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Thanks! -- Arnie Perlstein, Portland, OR

Monday, December 25, 2017

Such a Henry Austen! His surprisingly deep insight into the mystery of his sister Jane’s genius

Having slept on my last post in which I concluded that James Edward Austen Leigh, and not Henry Austen, was the author of the 1817 Biographical Notice, it occurs to me to add a bit more of the Big Picture I see, now that I've read, for the first time ever, Henry's 1832 revision (actually it's more of an expansion than a revision) of the 1817 Notice. Specifically, I feel much more kindly feelings toward Henry Austen as biographer of Jane than I have for the past decade.

First, I now see that Henry’s primary goal was NOT to damn Jane's writing by faint, condescending praise; nor, even more importantly, was Henry motivated by a desire to hide from the world the inconvenient truth of JEAL's side of the Austen family being the true target of Jane Austen's famous but unspecific May 1801 aphorism after James and Mary Austen virtually stole Steventon out from under Revd. & Mrs .Austen, Jane and Cassandra:
"The whole world is in a conspiracy to enrich one part of our family at the expence of the other." 

In stark contrast, now I see that those two sins are precisely the ones which were committed by JEAL in BOTH the 1817 Biographical Notice, and more egregiously still in his 1870 Memoir. In short, JEAL now stands alone as the perpetrator of the Myth of Jane Austen, and Henry is off the hook, in my estimation.


Second, even as Henry felt compelled to add his regrettably excessive special pleading about Jane as an orthodox Christian, he also added a section about her fiction which shows the deep insight Henry had into the secrets of his sister's genius, insight that went light years beyond nephew's JEAL's condescending, clueless, sexist assessment. Here's what Henry added that is a brilliant encapsulation of Jane as a true savant of human nature --- perhaps even more insightful than Sir Walter Scott's 1816 praise (in his famous "Bow Wow strain" review )

[Henry Austen, 1832]:
"The secret is, Miss Austen was a thorough mistress in the knowledge of human character; how it is acted upon by education and circumstance; and how, when once formed, it shows itself through every hour of every day, and in every speech to every person. Her conversations would be tiresome but for this; and her personages, the fellows to whom may be met in the streets, or drank tea with at half an hours’ notice, would excite no interest; but in Miss Austen’s hands we see into their hearts and hopes, their motives, their struggles within themselves; and a sympathy is induced, which, if extended to daily life, and the world at large, would make the reader a more amiable person; and we must think it that reader’s own fault who does not close her pages with more charity in his heart towards unpretending, if prosing, worth; with a higher estimation of simple kindness, and sincere good-will; with a quickened sense of the duty of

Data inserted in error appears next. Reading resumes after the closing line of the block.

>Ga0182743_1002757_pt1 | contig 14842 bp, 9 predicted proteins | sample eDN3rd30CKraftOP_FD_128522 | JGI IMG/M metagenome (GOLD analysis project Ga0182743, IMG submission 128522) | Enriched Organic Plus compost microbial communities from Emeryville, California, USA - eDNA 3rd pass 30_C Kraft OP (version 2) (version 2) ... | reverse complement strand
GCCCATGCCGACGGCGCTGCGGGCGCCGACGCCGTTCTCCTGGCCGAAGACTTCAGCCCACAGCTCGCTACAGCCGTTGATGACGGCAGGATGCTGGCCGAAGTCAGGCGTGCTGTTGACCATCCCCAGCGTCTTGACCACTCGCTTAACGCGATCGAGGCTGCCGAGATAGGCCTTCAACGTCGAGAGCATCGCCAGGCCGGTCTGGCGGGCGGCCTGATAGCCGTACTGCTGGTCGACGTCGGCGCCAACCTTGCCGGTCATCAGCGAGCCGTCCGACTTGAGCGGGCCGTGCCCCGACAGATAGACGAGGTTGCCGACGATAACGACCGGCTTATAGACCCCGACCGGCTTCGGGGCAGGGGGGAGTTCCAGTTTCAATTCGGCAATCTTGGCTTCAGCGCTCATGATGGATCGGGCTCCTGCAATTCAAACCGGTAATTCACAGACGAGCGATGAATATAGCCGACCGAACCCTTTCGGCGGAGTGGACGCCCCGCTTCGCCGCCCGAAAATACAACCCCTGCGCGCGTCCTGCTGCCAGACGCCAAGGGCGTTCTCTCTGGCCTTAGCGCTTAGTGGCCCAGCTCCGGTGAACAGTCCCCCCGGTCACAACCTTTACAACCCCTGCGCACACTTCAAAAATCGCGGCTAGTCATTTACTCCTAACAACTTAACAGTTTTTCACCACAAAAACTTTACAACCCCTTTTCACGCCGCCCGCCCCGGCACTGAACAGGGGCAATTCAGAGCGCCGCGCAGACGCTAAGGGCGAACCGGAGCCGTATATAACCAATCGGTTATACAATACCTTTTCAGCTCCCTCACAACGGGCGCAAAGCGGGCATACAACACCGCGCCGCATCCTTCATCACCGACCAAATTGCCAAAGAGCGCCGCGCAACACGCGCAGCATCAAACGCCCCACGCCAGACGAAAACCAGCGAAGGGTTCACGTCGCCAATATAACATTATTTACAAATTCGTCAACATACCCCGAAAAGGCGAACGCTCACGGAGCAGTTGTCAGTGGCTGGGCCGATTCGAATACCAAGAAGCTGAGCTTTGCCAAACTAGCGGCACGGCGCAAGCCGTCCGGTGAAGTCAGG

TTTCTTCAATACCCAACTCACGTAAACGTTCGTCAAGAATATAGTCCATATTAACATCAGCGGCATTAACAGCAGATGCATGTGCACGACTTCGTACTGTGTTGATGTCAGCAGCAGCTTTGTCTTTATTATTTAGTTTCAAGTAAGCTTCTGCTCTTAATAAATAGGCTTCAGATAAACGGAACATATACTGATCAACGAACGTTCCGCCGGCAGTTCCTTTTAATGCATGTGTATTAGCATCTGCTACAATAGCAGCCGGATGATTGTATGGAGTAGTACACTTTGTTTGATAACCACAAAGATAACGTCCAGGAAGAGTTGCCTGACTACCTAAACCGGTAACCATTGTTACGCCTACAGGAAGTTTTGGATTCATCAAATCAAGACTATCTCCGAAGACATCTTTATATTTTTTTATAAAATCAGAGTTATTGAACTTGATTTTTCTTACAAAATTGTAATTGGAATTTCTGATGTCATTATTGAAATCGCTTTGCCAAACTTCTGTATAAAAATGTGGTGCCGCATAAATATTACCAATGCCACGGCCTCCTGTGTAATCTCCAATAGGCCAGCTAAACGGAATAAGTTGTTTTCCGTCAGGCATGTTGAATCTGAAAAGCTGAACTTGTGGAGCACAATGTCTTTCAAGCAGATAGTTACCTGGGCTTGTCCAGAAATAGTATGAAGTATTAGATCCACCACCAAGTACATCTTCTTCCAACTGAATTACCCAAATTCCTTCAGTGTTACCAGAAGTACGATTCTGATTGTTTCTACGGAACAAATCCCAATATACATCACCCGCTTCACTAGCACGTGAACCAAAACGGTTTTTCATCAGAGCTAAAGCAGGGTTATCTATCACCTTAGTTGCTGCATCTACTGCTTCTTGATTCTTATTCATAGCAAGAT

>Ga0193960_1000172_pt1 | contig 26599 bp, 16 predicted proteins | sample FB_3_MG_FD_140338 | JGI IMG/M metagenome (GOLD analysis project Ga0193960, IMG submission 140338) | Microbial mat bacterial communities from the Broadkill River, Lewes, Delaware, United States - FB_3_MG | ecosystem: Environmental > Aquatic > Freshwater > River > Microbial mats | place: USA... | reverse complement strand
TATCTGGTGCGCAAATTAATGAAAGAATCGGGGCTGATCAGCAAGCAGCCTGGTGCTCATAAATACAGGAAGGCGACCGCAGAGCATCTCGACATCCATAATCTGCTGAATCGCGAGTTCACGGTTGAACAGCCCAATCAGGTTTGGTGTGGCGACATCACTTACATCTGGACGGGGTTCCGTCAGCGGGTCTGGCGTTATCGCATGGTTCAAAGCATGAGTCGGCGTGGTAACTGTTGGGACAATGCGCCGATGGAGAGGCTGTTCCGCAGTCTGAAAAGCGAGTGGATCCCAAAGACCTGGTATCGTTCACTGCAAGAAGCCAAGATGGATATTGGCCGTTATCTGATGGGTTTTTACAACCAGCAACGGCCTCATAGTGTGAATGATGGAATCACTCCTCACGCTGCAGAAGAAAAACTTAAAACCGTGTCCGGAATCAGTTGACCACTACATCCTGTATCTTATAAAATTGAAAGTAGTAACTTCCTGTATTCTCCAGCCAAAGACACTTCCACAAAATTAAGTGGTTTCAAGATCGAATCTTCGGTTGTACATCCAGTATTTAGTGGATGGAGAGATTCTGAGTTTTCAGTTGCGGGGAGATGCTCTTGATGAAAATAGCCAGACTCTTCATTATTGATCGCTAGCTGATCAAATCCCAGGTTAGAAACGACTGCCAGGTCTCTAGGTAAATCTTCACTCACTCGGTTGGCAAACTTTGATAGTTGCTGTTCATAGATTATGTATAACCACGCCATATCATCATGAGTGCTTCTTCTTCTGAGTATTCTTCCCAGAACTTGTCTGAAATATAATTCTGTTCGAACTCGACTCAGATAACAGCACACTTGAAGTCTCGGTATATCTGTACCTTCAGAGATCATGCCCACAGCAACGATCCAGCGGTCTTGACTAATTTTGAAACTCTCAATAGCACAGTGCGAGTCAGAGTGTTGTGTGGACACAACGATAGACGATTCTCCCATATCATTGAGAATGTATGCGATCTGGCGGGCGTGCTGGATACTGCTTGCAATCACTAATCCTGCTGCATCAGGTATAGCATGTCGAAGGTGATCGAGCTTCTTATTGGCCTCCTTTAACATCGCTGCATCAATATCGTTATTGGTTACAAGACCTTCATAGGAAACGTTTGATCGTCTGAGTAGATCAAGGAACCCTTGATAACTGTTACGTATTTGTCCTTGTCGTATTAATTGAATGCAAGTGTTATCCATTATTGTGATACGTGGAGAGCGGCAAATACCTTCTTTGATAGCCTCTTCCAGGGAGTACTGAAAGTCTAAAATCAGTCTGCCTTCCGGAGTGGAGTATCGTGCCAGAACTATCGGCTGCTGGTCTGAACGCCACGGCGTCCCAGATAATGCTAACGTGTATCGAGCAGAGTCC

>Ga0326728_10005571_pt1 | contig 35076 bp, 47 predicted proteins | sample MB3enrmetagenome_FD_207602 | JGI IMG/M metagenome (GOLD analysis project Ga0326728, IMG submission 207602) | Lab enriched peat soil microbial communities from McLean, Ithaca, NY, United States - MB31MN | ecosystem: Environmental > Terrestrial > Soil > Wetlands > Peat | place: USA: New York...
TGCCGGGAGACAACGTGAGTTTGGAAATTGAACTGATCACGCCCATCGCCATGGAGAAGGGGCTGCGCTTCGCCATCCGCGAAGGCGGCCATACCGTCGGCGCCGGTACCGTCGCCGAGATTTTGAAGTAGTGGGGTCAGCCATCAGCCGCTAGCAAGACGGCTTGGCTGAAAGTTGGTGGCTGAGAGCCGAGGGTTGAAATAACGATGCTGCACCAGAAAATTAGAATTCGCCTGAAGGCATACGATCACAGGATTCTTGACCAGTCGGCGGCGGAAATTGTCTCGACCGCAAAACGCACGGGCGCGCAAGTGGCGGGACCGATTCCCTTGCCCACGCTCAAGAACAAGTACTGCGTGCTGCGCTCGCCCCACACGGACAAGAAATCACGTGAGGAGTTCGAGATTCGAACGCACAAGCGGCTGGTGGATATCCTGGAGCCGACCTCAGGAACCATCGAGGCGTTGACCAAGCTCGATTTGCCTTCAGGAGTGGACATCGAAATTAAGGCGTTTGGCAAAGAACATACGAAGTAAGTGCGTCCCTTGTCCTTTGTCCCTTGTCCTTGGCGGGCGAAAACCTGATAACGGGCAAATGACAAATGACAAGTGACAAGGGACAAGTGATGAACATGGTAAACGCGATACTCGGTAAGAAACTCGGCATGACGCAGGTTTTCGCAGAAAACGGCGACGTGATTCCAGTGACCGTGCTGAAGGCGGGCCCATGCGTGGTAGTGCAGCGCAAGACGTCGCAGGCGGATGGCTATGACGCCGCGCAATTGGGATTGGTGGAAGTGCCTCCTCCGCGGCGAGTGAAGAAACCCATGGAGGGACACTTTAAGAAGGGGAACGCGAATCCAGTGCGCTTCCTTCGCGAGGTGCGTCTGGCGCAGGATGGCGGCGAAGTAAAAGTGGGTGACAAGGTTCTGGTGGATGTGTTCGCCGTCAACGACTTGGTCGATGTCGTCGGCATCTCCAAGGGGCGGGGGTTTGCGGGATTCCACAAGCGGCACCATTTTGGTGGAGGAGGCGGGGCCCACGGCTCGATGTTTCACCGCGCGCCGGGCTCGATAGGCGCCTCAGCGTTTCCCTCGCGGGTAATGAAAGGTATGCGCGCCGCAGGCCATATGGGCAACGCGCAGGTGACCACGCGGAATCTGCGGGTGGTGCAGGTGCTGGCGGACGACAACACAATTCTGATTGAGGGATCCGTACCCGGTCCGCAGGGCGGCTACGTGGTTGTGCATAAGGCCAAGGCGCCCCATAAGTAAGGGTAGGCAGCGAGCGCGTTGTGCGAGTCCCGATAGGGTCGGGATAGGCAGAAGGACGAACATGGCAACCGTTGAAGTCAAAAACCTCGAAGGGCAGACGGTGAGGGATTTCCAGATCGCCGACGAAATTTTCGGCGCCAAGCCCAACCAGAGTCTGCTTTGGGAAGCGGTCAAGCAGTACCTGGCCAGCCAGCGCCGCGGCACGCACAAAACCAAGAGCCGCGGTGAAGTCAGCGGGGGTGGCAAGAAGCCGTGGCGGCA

bearing and forbearing, in domestic intercourse, and of the pleasure of adding to the little comforts even of persons who are neither wits nor beauties,-who, in a word, does not feel more disposed to be benevolent.
In the last posthumous tale ('Persuasion') there is a strain of a higher mood; there is still the exquisite delineation of common life, such life as we hear, and see, and make part of, with the addition of a finer, more poetic, yet equally real tone of thought and actions in the principals. If Miss Austen was sparing in her introduction of nobler characters, it was because they are scattered sparingly in life...'

Isn't that lovely and brilliant at the same time? It shows that Henry Austen really loved reading and rereading Jane's novels very closely, and that he spent
time thinking about what he read. It also shows that he wished to particularly rebut the common complaint of dull elves about Jane's fiction: "Nothing happens in her stories, they're so boring". In effect, he provided a gloss on Elizabeth Bennet's brilliant and telling retort to Darcy about the never ending alterations of character even in a confined country neighborhood.

I particularly love that last line, about the rarity of nobler characters in her fiction, because of their rarity in real life -talk about a classic Austenian ironic aphorism - that's a line Jane herself would have been proud to write, and perhaps we also get a taste here of the kind of high-grade repartee that Jane and Henry must have enjoyed with each other. Just as Fanny Price cannot help but smile at Henry Crawford’s witty brilliance, so too, I believe Henry could hold his own with Jane in witty exchanges, something they had a great deal of opportunity to engage in during the crucial extended visits she paid to him (both when cousin Eliza was still alive, and afterwards as well).

Most valuably of all, Henry hammers home that Jane Austen was, at the deepest level, all about the realest of real life, and so now I must now echo Jane who fondly wrote "Such a Henry!"

Happy holidays to all.

Cheers, ARNIE
@JaneAustenCode on Twitter

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